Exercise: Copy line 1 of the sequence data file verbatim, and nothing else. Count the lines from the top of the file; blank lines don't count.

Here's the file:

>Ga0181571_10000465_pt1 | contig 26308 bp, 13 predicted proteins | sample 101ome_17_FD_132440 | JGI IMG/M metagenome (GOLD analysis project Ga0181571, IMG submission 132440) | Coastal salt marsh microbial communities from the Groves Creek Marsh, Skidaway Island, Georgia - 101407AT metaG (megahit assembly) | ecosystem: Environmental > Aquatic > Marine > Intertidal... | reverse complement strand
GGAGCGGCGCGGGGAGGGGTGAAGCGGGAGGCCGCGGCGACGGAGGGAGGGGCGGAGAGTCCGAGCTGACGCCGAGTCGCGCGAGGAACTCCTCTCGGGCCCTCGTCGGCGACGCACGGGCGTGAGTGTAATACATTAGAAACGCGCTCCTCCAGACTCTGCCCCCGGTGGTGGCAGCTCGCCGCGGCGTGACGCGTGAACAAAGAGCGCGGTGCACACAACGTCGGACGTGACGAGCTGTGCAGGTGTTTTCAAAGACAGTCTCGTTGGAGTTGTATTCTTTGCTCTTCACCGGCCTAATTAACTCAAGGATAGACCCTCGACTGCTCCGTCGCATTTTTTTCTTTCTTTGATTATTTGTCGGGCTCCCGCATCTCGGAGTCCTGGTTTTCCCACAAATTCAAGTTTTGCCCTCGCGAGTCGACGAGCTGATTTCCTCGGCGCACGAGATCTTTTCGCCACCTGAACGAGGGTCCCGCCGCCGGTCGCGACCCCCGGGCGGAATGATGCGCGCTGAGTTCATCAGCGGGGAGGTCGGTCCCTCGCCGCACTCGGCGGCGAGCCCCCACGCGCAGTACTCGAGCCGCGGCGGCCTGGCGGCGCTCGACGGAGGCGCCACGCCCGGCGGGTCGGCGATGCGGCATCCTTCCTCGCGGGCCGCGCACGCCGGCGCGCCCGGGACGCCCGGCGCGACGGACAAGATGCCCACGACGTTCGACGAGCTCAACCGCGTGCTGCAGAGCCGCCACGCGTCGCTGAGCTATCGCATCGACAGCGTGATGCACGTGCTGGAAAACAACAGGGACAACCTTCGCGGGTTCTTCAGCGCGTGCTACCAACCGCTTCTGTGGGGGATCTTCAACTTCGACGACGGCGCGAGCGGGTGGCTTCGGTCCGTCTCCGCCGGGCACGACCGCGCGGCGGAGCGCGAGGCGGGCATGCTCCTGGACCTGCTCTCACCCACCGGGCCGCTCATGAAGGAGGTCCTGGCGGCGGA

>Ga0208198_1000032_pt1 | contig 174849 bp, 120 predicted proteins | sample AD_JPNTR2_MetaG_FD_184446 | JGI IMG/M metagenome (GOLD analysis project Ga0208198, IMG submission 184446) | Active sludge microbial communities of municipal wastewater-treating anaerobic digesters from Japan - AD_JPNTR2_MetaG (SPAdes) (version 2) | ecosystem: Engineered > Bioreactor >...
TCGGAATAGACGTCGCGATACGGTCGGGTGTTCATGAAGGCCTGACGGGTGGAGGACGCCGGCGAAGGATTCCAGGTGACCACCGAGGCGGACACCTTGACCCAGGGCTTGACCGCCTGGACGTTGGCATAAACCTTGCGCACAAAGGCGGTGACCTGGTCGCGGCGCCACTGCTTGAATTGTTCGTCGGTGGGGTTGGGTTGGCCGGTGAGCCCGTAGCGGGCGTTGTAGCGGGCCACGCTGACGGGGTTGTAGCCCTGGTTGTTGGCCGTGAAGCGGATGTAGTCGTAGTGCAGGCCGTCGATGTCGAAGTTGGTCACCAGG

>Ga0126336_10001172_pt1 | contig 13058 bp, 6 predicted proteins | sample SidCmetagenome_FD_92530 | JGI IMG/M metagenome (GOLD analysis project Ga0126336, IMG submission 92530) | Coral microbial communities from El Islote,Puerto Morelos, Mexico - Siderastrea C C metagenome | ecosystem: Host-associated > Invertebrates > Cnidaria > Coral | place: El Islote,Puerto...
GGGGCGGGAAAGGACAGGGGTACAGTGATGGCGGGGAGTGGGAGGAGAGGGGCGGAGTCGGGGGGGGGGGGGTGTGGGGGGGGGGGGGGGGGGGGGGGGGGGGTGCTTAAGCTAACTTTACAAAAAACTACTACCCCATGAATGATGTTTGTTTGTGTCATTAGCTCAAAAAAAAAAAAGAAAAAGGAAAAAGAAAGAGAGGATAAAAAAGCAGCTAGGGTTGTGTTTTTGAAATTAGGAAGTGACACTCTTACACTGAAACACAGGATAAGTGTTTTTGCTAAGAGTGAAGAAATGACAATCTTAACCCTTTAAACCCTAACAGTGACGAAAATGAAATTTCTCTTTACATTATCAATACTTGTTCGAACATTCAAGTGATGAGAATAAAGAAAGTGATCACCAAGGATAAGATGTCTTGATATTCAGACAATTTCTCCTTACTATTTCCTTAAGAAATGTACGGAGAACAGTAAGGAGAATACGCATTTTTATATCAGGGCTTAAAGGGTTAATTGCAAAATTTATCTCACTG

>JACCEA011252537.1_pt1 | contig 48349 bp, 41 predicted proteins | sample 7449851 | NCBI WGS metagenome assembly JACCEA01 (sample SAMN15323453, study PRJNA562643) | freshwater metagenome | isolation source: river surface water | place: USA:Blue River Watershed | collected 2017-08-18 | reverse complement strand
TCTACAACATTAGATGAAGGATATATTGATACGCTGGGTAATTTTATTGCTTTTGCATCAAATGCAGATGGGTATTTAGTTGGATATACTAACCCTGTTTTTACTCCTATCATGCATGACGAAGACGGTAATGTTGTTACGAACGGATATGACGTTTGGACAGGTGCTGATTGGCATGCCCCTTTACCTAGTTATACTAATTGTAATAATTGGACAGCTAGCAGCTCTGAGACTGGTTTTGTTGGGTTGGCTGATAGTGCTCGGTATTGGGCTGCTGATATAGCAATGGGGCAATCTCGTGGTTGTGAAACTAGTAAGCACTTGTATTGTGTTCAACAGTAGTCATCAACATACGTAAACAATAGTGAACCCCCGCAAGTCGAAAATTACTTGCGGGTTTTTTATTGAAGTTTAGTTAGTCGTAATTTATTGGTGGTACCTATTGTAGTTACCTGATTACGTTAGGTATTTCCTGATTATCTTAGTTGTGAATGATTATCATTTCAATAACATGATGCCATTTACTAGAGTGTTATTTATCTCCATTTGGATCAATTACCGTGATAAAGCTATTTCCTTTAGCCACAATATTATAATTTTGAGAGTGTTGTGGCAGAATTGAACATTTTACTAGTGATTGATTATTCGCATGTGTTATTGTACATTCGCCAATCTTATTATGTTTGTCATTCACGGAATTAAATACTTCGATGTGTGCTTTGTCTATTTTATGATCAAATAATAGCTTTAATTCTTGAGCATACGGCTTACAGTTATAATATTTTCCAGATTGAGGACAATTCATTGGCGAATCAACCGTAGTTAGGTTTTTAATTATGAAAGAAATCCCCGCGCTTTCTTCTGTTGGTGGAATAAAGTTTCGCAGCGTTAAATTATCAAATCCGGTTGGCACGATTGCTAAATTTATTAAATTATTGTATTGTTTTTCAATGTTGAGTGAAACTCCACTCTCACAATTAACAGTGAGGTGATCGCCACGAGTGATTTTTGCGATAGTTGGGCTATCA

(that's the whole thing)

>Ga0181571_10000465_pt1 | contig 26308 bp, 13 predicted proteins | sample 101ome_17_FD_132440 | JGI IMG/M metagenome (GOLD analysis project Ga0181571, IMG submission 132440) | Coastal salt marsh microbial communities from the Groves Creek Marsh, Skidaway Island, Georgia - 101407AT metaG (megahit assembly) | ecosystem: Environmental > Aquatic > Marine > Intertidal... | reverse complement strand